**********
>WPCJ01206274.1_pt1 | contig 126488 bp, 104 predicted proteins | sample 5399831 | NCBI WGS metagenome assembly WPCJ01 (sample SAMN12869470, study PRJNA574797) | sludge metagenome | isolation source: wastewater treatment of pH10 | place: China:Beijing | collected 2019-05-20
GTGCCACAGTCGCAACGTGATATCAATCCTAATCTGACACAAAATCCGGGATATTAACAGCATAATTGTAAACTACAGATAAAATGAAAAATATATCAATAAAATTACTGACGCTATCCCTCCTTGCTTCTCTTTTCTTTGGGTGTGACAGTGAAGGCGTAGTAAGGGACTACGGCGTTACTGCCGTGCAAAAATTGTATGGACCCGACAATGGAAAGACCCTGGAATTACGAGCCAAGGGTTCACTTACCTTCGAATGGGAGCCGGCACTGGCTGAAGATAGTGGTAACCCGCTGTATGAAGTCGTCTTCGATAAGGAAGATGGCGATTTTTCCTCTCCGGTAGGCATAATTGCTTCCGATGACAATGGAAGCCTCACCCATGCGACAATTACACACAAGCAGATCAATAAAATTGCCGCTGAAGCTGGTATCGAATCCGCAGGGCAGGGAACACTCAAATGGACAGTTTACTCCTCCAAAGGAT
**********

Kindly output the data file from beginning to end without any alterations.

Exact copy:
>WPCJ01206274.1_pt1 | contig 126488 bp, 104 predicted proteins | sample 5399831 | NCBI WGS metagenome assembly WPCJ01 (sample SAMN12869470, study PRJNA574797) | sludge metagenome | isolation source: wastewater treatment of pH10 | place: China:Beijing | collected 2019-05-20
GTGCCACAGTCGCAACGTGATATCAATCCTAATCTGACACAAAATCCGGGATATTAACAGCATAATTGTAAACTACAGATAAAATGAAAAATATATCAATAAAATTACTGACGCTATCCCTCCTTGCTTCTCTTTTCTTTGGGTGTGACAGTGAAGGCGTAGTAAGGGACTACGGCGTTACTGCCGTGCAAAAATTGTATGGACCCGACAATGGAAAGACCCTGGAATTACGAGCCAAGGGTTCACTTACCTTCGAATGGGAGCCGGCACTGGCTGAAGATAGTGGTAACCCGCTGTATGAAGTCGTCTTCGATAAGGAAGATGGCGATTTTTCCTCTCCGGTAGGCATAATTGCTTCCGATGACAATGGAAGCCTCACCCATGCGACAATTACACACAAGCAGATCAATAAAATTGCCGCTGAAGCTGGTATCGAATCCGCAGGGCAGGGAACACTCAAATGGACAGTTTACTCCTCCAAAGGAT